Saturday, June 27, 2009
Here's whats going on down on the farm
First up, I took the last ham from last year's feeder pigs out of the freezer to defrost. I need to get the freezers emptied and ready for the new year's crops. This was a big one, so it must have been Hamlet. It looks like it might take a couple days to thaw. I'll cook it up on Monday or Tuesday, whichever day looks to be coolest. It's no-see-um season in Maine, so we had to close all the house windows for a week or two, and no-one wants to cook a ham in summer with the windows closed.
No-see-ums are the North American version of the British midge. They are perhaps a little smaller, but just as annoying. For me at least, their bites irritate for longer than a mosquito bite. There was a big hatch this year because of all the wetness, and one night we got hundreds of them in the house. The next day I was cleaning them of the windows with kitchen towel and Windex, and the windows have been shut tight ever since.
They do have some advantages over midges in that they go away during the daytime, and they never seem to appear in clouds. But i don't remeber midges ever coming in your house and biting you while you're trying to get to sleep. Brits don't even need bug screens on their windows.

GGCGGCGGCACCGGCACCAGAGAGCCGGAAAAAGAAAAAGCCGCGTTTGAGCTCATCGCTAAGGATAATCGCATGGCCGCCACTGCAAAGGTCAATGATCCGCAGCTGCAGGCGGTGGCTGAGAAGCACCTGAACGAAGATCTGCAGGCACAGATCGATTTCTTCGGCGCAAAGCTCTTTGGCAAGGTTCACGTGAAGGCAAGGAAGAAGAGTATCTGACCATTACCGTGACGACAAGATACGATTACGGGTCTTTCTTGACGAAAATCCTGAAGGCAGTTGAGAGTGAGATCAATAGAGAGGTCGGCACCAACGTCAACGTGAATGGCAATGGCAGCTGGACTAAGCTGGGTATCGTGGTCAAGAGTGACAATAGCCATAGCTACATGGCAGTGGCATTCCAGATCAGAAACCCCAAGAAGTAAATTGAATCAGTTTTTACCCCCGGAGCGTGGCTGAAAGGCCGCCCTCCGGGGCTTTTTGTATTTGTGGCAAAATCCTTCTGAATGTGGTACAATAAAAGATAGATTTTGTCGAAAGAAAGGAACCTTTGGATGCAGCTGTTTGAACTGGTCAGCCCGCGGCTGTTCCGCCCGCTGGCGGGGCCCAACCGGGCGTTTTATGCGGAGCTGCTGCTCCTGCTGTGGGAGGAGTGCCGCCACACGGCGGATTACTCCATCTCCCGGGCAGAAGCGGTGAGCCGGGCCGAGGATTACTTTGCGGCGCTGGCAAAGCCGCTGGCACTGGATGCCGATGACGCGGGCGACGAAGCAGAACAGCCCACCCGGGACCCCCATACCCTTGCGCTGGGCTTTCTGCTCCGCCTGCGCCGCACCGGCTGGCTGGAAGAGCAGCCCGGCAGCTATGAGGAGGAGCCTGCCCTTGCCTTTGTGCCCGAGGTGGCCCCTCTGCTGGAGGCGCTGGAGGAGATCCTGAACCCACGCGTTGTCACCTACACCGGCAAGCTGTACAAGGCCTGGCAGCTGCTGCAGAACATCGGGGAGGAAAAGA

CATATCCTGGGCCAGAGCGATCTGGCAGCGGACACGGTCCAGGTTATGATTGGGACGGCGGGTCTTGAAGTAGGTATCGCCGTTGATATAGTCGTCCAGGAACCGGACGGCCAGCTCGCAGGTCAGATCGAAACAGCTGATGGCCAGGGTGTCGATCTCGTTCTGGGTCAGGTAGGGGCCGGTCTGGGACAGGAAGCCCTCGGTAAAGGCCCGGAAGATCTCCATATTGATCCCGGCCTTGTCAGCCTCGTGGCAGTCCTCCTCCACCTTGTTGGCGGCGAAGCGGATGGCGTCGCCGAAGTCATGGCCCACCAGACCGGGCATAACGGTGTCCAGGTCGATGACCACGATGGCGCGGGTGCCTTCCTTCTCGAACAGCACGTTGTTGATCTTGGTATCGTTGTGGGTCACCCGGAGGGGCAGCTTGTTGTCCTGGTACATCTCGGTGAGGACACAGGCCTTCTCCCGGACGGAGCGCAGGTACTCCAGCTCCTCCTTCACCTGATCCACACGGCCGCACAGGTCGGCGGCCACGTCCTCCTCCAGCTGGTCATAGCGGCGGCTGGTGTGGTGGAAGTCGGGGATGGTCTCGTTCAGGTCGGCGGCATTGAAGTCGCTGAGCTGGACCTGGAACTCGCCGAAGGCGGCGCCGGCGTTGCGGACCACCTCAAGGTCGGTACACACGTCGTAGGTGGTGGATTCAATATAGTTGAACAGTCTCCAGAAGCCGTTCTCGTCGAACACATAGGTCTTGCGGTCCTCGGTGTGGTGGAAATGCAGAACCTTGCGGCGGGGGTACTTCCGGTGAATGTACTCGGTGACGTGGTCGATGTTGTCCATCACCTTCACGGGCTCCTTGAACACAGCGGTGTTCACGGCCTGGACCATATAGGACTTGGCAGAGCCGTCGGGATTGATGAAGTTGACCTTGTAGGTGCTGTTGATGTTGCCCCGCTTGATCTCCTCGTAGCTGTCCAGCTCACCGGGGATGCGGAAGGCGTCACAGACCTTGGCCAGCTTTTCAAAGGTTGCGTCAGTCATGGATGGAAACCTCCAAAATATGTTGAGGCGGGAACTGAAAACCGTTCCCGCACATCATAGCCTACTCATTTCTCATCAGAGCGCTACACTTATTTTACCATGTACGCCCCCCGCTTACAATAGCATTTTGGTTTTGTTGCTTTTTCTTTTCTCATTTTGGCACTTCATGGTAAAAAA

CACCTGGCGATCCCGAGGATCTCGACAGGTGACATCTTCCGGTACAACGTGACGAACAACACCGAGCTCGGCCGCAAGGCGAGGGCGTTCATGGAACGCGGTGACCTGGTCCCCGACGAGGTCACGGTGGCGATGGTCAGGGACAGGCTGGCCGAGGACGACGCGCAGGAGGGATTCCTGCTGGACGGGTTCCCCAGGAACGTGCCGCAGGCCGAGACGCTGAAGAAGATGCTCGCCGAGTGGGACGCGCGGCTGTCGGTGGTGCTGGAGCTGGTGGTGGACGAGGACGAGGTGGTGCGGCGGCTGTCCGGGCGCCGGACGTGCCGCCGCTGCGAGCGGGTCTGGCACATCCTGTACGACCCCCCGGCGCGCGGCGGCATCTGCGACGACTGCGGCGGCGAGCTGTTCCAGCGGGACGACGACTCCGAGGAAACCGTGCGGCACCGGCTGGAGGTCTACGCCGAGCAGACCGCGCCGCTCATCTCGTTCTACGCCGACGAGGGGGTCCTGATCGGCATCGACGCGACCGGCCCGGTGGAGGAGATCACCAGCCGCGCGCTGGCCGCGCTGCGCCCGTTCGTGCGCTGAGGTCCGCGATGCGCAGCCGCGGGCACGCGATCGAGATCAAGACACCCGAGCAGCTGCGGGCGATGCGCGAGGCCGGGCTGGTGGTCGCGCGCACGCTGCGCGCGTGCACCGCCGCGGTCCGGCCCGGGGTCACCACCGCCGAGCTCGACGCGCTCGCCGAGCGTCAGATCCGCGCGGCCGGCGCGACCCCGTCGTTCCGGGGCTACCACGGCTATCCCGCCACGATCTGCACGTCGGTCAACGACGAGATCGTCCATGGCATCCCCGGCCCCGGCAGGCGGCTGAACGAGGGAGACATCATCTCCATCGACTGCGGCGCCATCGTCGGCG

Then there's this year's hams, still firmly fixed to their owners, rooting away in the compost we make out of the sheep's winter bedding. It's already breaking down, but the constant rain lately has made it smell pretty bad. Anaerobic compost is not a good thing. The pigs are helping out by turning it over with their snouts, letting some air in.
If farm animals had any idea of how they would end up, they wouldn't root and play nearly so happily.
The garden is looking green, especially the cool weather crops, potatoes and brasiccas. The brocolli is almost ready to eat.
We had to dry our sheep's fleece this year, the first year we've ever had to do that. Still, it was a good excuse for cleaning out the hay loft, which will now be ready for hay next month, if ever the rain stops long enough to make some. This fleece will be spun into yarn by a local mill. We will then sell the yarn, no doubt giving some of it away, much as we do with all our produce.
Eventually we plan to get a knitting machine and make some sweaters. Like most of my ilk and kin, I like British-style heavy wool sweaters for hiking and farm work in late fall, winter, and early spring and you simply can't buy them in the US where everyone wears cotton. It never used to be this way, and in fact there was a mill just down the road in Brooks for decades in the 1800s turning out woolens, but things have changed, and few people actually need to work outdoors in inclement weather anymore.
Finally, there's my motorcycle, mostly in one piece, just waiting for it's needle valves. I don't think it looks too shabby for $300.Aimee thinks it's a complete waste of money.